Posts Tagged With: women

The History Of Female Circumcision (FGM)

In the late 1990’s the Project LAG in Nara started a sensibilisation programme to fight against the practice of female circumcision in the villages of our intervention zone (commonly called FGM Female Genital Mutilation in the Western world).

It was a daring undertaking, that had the potential to ruin the success of the project in no time and make us loose all the trust from the inhabitants of the villages, that we had gained over the years. Trust and cooperation are the essential ingredients to make a development project work. Many heated discussions, if we should or should not engage openly in such an activity, had taken place before. Female circumcision is a religious, cultural and symbolic concept and its practice has its origin thousands of years back.

On the field-level and grass-root level Fatoumata Couliably and myself were responsible for the implementation of this programme. But the whole team was involved in developing a strategy for this complex and delicate topic.  I could write an entire book about what I  learned and heard from Fatime and  the women in the villages concerning the practice of female circumcision. I could write an entire book about the emotions, the fear, the pain and the pride as well, that many women surprisingly still felt instead of all the hardship they had been put through by their mothers and grandmothers.

” The problem will be,” said Cheik Camara, the eldest and wisest of the team members, ” to convince the mothers. It is much more difficult to convince the women to give it up than the men. It has nothing to do with Islam either. It is much deeper”.

I could tell so many intimiate, moving and emotional stories of circumcised and excised Malian women and girls. And I will come to that point, but however today I have compiled a ” more scientific summary” to enable readers to first understand the history, the symbolism, the different practices and the health consequences surrounding FGM because it is no ” easy” concept at all.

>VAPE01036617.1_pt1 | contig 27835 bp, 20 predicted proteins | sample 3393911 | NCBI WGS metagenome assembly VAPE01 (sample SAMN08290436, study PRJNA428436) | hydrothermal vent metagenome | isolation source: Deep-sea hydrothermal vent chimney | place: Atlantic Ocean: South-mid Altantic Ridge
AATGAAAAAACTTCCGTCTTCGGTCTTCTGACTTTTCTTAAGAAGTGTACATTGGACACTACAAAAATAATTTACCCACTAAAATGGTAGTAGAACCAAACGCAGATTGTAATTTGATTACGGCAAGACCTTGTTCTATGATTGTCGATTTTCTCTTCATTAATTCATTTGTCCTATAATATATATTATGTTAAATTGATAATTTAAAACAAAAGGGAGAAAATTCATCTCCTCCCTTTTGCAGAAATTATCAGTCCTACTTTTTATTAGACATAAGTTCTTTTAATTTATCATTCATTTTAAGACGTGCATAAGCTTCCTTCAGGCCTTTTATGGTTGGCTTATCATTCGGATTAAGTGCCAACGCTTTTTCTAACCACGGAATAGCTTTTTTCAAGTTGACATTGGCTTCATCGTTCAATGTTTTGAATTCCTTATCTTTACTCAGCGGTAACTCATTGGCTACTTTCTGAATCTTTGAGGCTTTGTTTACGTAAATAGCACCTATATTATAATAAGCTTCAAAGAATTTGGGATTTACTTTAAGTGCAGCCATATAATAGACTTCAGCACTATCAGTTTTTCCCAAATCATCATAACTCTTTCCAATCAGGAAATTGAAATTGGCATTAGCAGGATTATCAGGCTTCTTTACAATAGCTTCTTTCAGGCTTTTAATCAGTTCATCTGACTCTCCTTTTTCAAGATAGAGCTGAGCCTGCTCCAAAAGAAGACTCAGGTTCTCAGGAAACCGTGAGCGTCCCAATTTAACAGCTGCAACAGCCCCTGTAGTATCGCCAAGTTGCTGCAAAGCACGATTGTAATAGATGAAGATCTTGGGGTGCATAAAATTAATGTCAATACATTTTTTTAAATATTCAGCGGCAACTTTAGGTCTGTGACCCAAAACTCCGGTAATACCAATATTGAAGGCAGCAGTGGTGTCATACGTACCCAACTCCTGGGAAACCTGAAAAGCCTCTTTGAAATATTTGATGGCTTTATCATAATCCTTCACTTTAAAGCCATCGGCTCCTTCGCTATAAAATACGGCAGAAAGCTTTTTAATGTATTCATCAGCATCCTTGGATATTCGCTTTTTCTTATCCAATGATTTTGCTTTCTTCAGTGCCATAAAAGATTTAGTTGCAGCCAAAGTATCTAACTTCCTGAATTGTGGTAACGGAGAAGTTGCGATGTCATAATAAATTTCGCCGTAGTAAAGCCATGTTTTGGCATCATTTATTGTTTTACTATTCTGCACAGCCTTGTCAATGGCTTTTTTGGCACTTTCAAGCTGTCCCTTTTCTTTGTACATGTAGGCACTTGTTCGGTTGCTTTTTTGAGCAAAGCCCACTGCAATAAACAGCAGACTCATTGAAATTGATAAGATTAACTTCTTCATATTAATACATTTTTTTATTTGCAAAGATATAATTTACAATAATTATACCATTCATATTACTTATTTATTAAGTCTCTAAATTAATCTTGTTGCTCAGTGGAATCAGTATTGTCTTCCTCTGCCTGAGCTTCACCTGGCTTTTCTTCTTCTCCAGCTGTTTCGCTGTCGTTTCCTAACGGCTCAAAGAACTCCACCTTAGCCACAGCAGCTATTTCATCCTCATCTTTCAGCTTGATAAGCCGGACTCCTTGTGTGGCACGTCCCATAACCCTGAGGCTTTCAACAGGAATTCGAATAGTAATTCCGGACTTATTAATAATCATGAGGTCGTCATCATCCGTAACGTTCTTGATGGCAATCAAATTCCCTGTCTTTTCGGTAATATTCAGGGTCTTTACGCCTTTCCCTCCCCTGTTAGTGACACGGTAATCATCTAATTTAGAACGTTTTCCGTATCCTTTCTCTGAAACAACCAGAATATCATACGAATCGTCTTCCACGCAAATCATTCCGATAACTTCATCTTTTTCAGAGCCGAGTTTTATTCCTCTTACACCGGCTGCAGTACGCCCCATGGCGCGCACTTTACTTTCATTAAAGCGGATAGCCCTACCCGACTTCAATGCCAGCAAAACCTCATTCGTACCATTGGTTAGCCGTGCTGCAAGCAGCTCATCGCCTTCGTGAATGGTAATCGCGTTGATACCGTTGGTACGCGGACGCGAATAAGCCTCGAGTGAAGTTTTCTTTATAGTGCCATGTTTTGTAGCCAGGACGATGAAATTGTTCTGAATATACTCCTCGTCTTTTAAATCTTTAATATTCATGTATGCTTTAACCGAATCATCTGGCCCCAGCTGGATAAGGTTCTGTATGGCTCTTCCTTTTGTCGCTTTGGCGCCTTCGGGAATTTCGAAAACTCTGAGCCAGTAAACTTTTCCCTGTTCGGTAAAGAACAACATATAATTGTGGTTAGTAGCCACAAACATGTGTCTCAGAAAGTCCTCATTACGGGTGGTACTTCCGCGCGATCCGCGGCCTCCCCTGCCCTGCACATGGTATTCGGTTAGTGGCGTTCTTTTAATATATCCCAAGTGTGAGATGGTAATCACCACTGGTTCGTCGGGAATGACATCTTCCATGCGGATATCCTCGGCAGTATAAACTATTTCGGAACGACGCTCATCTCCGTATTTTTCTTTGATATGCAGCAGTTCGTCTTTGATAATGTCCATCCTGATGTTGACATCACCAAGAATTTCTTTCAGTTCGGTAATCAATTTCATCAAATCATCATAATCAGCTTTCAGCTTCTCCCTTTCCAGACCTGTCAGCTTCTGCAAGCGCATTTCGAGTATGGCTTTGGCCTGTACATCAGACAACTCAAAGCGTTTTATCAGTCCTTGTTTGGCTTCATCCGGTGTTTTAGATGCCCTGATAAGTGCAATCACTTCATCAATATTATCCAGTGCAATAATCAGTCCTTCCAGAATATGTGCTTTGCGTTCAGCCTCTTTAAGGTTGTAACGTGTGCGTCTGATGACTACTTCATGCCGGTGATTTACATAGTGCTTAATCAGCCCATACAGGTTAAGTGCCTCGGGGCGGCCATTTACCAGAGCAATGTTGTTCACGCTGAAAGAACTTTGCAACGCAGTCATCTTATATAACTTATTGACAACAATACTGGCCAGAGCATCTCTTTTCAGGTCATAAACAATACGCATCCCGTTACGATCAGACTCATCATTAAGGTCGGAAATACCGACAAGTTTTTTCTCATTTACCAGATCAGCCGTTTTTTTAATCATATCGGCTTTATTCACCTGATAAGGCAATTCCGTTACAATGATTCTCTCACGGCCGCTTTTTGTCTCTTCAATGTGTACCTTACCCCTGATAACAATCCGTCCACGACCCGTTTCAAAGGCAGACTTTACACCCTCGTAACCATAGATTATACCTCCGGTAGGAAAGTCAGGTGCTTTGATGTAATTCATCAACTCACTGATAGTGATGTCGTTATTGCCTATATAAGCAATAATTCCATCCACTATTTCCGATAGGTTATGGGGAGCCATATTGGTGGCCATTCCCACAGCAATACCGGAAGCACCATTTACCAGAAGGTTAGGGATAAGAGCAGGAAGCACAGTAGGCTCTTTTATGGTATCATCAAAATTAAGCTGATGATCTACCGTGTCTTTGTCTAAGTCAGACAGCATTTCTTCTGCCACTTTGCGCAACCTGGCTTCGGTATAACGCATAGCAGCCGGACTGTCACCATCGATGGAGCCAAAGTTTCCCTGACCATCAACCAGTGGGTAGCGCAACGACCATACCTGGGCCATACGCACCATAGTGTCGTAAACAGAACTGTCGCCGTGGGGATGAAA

Over 90% of the women in Mali are still being circumcised or excised today.

FGM is considered by its practitioners to be an essential part of raising a girl properly—girls are regarded as having been cleansed by the remove of all “male” body parts. It ensures pre-marital virginity and inhibits extra-marital sex, because it reduces women’s libido. Women fear the pain of re-opening the vagina, and are afraid of being discovered if it is opened illicitly

Definition: Female Circumcision or Female Genital Mutialtion (FGM), also known as female genital cutting and female circumcision  is defined by the World Health Organization  (WHO) as “all procedures that involve partial or total removal of the external female genitalia, or other injury to the female genital organs for non-medical reasons.”

The word “mutilation” differentiates the procedure from male circumcision and stresses its severity

The WHO has offered four classifications of FGM. They are classified as follows:

Type I, removal of the clitoral hood, almost invariably accompanied by removal of the clitoris itself (clitoridectomy)

Type II, removal of the clitoris and inner labia.  This type of FGM is also often called excision in West- Africa.

Type III (infibulation), removal of all or part of the inner and outer labia, and usually the clitoris, and the fusion of the wound, leaving a small hole for the passage of urine and menstrual blood—the fused wound is opened for intercourse and childbirth. Type III, commonly called infibulation or pharaonic circumcision, is the removal of all external genitalia. The inner and outer labia are cut away, with or without excision of the clitoris. The girl’s legs are then tied together from the the hip to ankle for up to 40 days to allow the wound to heal. The immobility causes the labial tissue to bond, forming a wall of flesh and skin across the entire vulva, apart from a hole the size of a matchstick for the passage of urine and menstrual blood, which is created by inserting a twig or rock salt into the wound. There is another form of Type III called matwasat, where the stitching of the vulva is less extreme and the hole left is bigger.